Brief post - almost a week late, but still....

1.  I went to see Godzilla the other day, at the urgent behest of an eight year old.  I will be stealing several of the scenes of devastation for my novel, when Behemoth appears and changes the coast of Italy, because big things are spectacular.  And I did like the idea of radiation-eating (radiophagic?) animals that grew bigger when they consumed nuclear weapons.  I imagined them seeing the glow of reactors and feeding on things like volcanic eruptions  There's an entire ecology there.There's a moss that grows near Chernobyl that uses radiation like green plants use sunlight - I don't know if this is true, but it's what I remember reading. 

Having said that, I have made a deliberate decision that from now on I am only watching trailers of films like that.  The movie you imagine from the trailer is always a lot better than the real thing, so I am going to do the whole thing - stand in line in my hallway, print and purchase tickets, pay forty dollars for some popcorn, find my way to a seat in my own lounge-room - and just watch the trailers on youtube.  
This is what I do. 

2.  I got one blue stripe in BJJ the other week.  This is the first grading, I suppose it's the same as yellow belt in most other martial arts.  I am so damn proud of this - the first grading, something that should theoretically not take long and signifies a basic literacy - that it's ridiculous.  BJJ is hard, cognitively hard - I worked out that there are fourteen basic situations, that for each situation you need two transitions (ways to improve things) and two submissions (ways to win from that situation) - that's almost a hundred basic techniques that you have to learn to begin.  It is actually cognitively hard.  It is so rewarding I can't put it into words.

The reason I mention this here is that there is an analogy that can be drawn between BJJ and language, and that I am moving from laboriously tracing out letters of the alphabet to forming simple phrases.  Others are... eloquent, and that's the best word for it.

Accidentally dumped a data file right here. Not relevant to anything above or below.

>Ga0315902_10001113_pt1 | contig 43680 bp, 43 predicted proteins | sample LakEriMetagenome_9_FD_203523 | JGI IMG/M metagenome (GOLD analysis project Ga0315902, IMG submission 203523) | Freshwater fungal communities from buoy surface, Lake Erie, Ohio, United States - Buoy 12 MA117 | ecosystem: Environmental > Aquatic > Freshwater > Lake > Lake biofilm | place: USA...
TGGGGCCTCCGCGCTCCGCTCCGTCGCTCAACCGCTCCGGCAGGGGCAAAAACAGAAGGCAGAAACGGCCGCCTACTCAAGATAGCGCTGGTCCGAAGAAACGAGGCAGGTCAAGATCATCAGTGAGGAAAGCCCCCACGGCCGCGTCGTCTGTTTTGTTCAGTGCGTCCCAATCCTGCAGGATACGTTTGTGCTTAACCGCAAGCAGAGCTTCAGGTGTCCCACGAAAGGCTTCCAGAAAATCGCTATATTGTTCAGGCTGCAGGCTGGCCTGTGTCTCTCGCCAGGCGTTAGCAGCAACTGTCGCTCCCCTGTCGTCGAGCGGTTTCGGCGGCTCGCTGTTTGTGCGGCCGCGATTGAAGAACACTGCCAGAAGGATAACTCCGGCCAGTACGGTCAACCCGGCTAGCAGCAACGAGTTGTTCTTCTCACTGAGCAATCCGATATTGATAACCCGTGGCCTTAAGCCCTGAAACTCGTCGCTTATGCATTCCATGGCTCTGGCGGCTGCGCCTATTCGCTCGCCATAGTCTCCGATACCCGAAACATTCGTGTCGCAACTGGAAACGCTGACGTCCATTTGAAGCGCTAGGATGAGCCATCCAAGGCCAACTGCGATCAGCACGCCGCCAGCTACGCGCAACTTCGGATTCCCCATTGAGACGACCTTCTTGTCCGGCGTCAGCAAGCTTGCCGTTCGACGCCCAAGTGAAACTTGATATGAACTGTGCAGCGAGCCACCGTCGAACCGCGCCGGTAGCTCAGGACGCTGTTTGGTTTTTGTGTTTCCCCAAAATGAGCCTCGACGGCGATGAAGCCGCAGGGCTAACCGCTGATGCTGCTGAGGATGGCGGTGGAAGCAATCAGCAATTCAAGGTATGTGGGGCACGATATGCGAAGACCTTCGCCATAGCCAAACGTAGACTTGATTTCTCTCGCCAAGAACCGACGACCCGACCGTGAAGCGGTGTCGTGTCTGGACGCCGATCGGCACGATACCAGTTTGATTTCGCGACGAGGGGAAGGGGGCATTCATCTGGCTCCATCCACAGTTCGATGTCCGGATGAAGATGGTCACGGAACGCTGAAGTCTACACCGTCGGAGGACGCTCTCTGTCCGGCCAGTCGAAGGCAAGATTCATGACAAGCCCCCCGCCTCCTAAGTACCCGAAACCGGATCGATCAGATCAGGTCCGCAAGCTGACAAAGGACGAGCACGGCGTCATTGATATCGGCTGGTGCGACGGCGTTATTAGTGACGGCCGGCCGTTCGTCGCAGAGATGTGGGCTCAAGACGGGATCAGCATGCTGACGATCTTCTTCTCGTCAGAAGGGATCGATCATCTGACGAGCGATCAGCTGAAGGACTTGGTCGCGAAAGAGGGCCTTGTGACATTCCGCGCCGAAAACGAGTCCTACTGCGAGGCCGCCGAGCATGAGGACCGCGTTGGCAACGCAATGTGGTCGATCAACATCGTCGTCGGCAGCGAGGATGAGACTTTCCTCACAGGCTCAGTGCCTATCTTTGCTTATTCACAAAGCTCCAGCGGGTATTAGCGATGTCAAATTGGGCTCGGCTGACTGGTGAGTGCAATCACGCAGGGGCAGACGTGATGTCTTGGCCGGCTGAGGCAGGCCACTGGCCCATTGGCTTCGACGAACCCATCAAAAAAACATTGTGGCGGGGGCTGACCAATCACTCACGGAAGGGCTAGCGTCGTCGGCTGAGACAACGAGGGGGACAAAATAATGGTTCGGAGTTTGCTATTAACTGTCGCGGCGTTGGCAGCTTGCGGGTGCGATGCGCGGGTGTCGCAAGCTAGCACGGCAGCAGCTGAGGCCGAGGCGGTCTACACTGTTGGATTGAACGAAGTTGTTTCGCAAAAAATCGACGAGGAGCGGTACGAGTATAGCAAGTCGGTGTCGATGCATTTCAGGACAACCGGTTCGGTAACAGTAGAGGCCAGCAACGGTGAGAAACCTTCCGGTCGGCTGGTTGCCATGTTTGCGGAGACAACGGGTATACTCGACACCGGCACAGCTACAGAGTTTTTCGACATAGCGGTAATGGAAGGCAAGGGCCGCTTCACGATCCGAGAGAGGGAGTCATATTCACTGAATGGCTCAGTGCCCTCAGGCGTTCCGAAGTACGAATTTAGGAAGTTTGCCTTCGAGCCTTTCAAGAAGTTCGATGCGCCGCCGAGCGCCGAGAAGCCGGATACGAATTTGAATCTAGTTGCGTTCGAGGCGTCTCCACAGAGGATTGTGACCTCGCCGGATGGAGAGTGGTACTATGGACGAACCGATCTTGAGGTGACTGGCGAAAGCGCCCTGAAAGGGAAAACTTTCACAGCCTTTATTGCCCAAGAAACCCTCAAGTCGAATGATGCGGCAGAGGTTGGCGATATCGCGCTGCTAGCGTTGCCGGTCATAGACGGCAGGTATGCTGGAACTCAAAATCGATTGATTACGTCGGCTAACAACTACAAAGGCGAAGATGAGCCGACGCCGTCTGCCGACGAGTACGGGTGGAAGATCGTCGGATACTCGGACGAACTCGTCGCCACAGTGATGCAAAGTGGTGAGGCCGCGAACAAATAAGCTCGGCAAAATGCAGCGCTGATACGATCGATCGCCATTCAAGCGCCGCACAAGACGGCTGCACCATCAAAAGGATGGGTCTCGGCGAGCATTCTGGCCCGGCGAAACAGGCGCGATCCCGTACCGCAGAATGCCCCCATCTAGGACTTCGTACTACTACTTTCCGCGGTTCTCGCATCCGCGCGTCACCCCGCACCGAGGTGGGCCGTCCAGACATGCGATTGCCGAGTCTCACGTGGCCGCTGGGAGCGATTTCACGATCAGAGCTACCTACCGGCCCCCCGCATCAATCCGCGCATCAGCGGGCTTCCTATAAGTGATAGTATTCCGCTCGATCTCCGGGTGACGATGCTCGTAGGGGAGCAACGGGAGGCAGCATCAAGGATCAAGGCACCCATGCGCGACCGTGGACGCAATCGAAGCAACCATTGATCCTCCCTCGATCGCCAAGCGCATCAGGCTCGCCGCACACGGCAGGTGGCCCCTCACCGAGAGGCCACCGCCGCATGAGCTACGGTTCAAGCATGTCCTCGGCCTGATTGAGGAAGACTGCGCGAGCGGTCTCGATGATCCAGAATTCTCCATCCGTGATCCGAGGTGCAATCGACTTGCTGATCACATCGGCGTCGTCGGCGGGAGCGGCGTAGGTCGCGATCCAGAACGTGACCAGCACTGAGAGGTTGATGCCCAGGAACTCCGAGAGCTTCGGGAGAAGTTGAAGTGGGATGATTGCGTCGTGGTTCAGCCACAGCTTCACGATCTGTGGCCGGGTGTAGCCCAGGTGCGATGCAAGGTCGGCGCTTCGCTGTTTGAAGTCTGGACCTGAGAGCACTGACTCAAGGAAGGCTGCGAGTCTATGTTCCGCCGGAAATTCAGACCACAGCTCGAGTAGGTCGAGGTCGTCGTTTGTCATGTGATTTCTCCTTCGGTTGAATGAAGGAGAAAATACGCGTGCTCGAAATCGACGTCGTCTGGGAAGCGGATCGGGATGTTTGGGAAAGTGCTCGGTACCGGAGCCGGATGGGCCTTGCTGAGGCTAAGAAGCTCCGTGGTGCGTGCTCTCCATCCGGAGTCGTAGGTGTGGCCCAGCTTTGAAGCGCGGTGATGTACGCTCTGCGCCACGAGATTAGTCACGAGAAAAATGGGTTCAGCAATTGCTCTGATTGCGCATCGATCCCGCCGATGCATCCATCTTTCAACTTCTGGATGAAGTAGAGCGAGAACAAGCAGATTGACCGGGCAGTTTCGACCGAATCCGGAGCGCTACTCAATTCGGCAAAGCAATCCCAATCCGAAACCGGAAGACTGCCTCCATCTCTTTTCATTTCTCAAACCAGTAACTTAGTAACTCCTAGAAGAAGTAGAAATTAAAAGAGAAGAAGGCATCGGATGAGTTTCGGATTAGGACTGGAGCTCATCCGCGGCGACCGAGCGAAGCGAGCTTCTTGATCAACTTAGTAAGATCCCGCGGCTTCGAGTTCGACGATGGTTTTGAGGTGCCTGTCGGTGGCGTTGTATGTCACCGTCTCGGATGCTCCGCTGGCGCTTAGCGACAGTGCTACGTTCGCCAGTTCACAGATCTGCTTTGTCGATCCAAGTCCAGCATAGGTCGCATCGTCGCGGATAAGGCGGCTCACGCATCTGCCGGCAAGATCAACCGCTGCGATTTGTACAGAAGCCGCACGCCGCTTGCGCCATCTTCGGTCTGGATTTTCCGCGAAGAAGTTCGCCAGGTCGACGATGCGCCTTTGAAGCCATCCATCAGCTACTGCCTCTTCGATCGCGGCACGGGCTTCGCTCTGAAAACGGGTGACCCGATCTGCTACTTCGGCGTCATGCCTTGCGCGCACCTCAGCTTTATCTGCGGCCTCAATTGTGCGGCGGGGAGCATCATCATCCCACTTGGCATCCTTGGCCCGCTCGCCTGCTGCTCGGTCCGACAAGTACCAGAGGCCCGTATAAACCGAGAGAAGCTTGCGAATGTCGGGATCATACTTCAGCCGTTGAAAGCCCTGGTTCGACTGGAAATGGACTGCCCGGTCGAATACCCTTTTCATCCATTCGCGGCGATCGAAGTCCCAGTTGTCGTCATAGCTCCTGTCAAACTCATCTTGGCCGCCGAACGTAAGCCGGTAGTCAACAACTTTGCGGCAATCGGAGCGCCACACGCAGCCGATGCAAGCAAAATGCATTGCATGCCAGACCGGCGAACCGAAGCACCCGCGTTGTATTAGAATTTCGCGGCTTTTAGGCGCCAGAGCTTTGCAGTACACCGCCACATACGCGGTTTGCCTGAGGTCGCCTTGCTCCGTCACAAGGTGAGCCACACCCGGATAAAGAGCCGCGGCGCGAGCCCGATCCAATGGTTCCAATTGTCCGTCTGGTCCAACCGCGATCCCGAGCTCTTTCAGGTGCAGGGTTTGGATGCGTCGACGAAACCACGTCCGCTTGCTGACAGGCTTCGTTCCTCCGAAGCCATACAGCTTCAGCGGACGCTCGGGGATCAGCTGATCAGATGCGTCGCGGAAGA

This is not what I wear, but I do like the ad. 
Some of the higher belts speak simply - a few techniques, forcefully uttered, the short old words that Churchill praised - get on top, pass, submit.  One of our almost-blue-belts does this.  Others use circumlocution, a seemingly meandering construction of a sentence that at the end snaps shut on you with an arm-lock or a choke.  Our instructor gives the impression of a man with a professorial vocabulary, never at a loss, each word precisely and perfectly employed.  We had a visiting black belt the other day and he was fluent - it was rhetoric on the mat. 

Even amongst the lower belts like myself I am starting to determine patterns of speech.  If someone says butterfly guard, or balloon sweep, or de la Riva guard, I am starting to work out who would say that and who would not. 

And one of our most admired blue belts is over in Melbourne, training with Tenth Planet Jiu Jitsu.  He will come back with an accent. 

This is what I want, but it is difficult to get over here.  I need someone in the US to get these for me. 

3.  Anyway - I am submitting the book in September, because I have an exam in August.  I will go now and study for it.  The next fictiony thing will be me going to Melbourne for the National Speculative Fiction Convention and Enfriending. 

Thanks for listening,

Thursday, May 8, 2014

Full Frontal Nerdity

Brief blog post this morning.  I have been going through the revisions of my work,

All literature is autobiography. 
and noting with horror the several impossible or absurd things I have my characters do (light a candle in a room with no other source of fire, sit down to a delicious meal of plum-stones, that kind of thing), and trying to fix them, before I send it off at the end of June.  And doing jiu jitsu, and training for August's competition

No-gi training down by the beach
 and joining a study group,

That's me, in the blue, on the steps, doing pharmacology. 
and studying for August's exam. 

Looking at this, I can see a problem. 

But in the meantime - I am going to a science fiction convention.  It's the national one, in Melbourne.  I have only been to I think two of these, both of them years ago, and this is the first one I am going to be talking at.  I will be talking about Faith and Science Fiction, and Mediaeval Diversity, and weird diseases, and also learning about how to fight theatrically with swords and stuff, and meeting people.

Explanations on one side of the page only, please. 

Here, by the way, is something on reading from a book called "The history of reading":